The orbital blowout fractures considered for this survey are a direct extension of an orbital rim fracture, a part of a fracture of the zygomatic complex, a component of the Lefort II or Lefort III varieties, or in isolation without fracture of the orbital rim; in this variety, it is accepted that a fracture of another wall, generally the medial wall, may coexist.

Many orbital blowout fractures have no sequelae if they are left untreated, however, others may result in diplopia, enophthalmus, or even complete loss of vision if not treated promptly and adequately. Diplopia resulting from positional changes of extraocular muscle or their entrapment is a very common complication of zygomaticomaxillary complex (ZMC) fractures in general.[1] Blow-out fractures of the orbit comprise the most common cause of diplopia.[1] Many studies have now described the changes that occur within the orbit from disruption of its contents due to trauma. Posttraumatic enophthalmus has been shown to be caused by displacement of orbital soft tissues within the enlarged bony orbit.[2],[3] There are controversies regarding use of antibiotics and steroids, type of imaging, surgical approaches, timing of intervention, and choice of implant materials used for reconstruction.


  Patients and Methods Top


A questionnaire was formatted to include 18 questions divided into 5 sections. These sections included use of antibiotics, use of steroids, imaging, ophthalmologic consultation, and surgical technique. At the end of the questionnaire, space was provided for the participants to express their views or provide any extra information in context to any question.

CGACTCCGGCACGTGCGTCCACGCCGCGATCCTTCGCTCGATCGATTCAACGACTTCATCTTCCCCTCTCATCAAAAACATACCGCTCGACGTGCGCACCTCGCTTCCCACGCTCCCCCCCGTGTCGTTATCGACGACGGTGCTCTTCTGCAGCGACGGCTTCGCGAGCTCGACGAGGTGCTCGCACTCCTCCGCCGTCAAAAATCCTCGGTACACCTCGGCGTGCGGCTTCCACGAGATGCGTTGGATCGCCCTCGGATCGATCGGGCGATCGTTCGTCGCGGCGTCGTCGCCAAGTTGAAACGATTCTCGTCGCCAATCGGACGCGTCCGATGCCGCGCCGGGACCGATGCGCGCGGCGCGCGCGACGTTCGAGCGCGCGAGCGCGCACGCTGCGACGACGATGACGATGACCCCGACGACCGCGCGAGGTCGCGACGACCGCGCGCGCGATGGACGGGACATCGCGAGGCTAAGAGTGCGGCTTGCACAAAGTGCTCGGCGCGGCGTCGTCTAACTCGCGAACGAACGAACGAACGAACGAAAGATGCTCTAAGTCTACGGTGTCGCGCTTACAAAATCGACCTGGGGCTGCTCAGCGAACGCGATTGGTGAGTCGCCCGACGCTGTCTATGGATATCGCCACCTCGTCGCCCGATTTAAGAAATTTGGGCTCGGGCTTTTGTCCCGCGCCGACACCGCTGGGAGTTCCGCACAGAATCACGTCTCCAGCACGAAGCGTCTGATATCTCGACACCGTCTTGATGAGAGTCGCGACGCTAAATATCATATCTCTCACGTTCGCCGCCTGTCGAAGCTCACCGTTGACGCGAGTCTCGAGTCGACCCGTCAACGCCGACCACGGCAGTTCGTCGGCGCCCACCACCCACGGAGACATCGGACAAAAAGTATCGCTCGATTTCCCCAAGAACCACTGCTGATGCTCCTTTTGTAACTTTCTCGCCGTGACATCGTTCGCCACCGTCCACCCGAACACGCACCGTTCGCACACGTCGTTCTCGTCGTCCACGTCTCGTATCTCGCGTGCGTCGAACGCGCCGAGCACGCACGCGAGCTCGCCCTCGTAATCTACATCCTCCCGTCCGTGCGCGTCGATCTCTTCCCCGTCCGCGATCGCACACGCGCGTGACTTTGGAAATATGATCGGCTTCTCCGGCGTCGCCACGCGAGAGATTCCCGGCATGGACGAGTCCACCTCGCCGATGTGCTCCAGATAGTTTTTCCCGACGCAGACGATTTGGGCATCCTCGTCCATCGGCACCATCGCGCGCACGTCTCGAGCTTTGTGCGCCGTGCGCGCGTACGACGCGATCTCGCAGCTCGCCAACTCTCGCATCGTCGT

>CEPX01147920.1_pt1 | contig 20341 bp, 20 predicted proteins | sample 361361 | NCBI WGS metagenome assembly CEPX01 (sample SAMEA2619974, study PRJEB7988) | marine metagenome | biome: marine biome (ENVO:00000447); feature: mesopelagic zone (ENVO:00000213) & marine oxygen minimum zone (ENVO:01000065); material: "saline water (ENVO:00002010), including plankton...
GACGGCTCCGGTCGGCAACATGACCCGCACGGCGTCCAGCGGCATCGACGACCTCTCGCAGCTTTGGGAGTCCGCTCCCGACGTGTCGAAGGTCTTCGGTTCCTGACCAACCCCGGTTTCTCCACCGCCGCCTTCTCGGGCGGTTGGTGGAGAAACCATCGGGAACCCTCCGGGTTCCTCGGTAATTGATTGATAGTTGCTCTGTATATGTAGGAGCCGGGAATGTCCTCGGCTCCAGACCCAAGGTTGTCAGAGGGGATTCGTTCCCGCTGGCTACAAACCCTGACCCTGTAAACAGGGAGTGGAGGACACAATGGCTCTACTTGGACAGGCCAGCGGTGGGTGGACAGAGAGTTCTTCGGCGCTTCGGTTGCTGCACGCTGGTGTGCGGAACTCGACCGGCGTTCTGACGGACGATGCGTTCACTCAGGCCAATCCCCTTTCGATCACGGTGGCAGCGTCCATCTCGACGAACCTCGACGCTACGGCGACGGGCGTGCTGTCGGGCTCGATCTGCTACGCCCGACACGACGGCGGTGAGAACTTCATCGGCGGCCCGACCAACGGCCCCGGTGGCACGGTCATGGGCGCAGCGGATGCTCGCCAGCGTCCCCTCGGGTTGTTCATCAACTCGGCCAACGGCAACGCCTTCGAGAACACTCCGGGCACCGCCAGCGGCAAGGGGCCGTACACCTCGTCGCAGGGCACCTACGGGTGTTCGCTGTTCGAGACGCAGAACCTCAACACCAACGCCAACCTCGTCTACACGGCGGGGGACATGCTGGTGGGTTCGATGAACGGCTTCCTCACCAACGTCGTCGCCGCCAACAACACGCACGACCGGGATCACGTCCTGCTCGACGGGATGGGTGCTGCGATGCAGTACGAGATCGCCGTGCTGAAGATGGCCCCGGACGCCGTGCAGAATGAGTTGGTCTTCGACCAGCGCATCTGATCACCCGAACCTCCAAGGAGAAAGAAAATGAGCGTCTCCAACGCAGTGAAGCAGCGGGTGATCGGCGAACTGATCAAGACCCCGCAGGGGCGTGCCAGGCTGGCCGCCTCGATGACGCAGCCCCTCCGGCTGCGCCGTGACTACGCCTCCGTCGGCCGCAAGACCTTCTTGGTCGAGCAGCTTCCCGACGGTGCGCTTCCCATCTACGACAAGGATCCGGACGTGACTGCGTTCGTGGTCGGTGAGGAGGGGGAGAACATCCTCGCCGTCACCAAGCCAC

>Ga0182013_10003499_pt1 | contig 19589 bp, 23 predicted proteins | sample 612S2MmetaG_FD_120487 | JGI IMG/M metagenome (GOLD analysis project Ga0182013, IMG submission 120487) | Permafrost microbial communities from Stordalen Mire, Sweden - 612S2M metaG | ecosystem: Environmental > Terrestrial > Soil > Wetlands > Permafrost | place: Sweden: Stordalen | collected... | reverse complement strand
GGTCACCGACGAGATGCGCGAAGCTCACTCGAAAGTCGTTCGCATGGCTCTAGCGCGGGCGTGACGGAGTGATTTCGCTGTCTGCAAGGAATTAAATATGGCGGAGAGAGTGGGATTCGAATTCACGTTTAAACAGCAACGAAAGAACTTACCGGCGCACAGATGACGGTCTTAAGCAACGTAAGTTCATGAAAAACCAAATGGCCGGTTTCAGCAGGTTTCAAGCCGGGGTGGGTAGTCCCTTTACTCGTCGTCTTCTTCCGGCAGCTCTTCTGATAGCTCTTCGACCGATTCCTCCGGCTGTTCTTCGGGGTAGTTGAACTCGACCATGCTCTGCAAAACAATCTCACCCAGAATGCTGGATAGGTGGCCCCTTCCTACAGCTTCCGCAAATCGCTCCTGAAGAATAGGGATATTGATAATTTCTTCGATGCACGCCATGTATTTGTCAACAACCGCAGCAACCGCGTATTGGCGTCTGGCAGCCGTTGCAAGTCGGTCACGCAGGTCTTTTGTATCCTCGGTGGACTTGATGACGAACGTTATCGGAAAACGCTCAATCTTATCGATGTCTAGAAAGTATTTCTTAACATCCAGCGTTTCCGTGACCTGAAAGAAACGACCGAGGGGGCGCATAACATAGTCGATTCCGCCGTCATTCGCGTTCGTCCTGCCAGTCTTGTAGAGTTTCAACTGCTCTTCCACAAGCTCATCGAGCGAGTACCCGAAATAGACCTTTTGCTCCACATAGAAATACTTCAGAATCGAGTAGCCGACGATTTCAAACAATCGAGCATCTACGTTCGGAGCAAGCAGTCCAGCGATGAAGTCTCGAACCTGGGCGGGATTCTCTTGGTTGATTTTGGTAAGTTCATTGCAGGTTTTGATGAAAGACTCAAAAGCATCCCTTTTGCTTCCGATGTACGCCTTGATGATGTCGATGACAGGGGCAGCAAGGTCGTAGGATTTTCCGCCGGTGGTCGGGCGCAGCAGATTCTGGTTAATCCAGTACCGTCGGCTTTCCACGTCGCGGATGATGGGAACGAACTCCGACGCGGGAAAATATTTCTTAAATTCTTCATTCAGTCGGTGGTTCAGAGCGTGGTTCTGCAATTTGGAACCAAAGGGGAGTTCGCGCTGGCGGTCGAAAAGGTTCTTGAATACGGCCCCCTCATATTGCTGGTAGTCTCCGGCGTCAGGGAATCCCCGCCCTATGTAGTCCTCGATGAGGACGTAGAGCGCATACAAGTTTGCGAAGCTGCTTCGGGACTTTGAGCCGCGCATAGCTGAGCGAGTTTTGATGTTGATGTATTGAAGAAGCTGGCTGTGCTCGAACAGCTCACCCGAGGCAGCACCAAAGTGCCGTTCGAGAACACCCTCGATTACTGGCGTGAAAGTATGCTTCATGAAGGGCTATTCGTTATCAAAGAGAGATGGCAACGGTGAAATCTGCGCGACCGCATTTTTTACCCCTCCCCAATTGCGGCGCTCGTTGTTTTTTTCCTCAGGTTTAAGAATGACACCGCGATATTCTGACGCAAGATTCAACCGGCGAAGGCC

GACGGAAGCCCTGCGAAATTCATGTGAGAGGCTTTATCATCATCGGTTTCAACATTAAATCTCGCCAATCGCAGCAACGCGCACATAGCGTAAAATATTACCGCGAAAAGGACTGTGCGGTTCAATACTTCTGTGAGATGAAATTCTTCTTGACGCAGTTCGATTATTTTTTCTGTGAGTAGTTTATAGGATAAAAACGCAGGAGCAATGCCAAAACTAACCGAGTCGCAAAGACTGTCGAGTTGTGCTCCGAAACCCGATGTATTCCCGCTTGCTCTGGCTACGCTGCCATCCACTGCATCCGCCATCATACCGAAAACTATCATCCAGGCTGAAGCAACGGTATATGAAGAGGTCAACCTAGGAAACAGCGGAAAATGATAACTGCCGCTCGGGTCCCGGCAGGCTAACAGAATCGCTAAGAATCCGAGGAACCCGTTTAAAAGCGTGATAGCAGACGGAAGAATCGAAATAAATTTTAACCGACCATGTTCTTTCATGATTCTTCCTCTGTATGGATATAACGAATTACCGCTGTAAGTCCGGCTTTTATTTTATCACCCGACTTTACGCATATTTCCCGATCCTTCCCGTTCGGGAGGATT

This questionnaire was forwarded to 45 oral and maxillofacial surgeons currently practicing in the state of Kerala, India.


  Results Top


The response rate of the postal survey was 49%. Antibiotics started 3 hours preoperatively to a maximum of 72 hours postoperatively are considered prophylactic. Those given beyond 72 hours are considered therapeutic.

None of the respondents prescribed prophylactic antibiotics only. Twenty-seven percent of the respondents prescribed antibiotics only postoperatively whereas 72% prescribed both pre and postoperatively. If given postoperatively, 63% prescribed for a period of 5 days whereas only 27% continued for 7–10 days [Table 1].
Table 1: Antibiotic regimens that are commonly prescribed

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Sixty-three percent of the respondents used steroids in the management of orbital fractures whereas 36% did not. Eighty-one percent of the respondents liked to wait for edema resolution by using steroids before making the final decision to operate; only 18% said they would rely on radiographic signs alone and proceed with surgical exploration without waiting for the edema to subside. Only 9% of the respondents depended on plain radiography alone for radiological diagnosis whereas 45% relied on computed tomography (CT) scan only; rest of the responders relied on combinations, out of which 100% respondents relied on plain radiography and CT scanning for the final diagnosis and treatment planning. None of the respondents in our survey used magnetic resonance imaging (MRI) either alone or in combination [Table 2].
Table 2: Preferred imaging technique used for diagnoses and treatment planning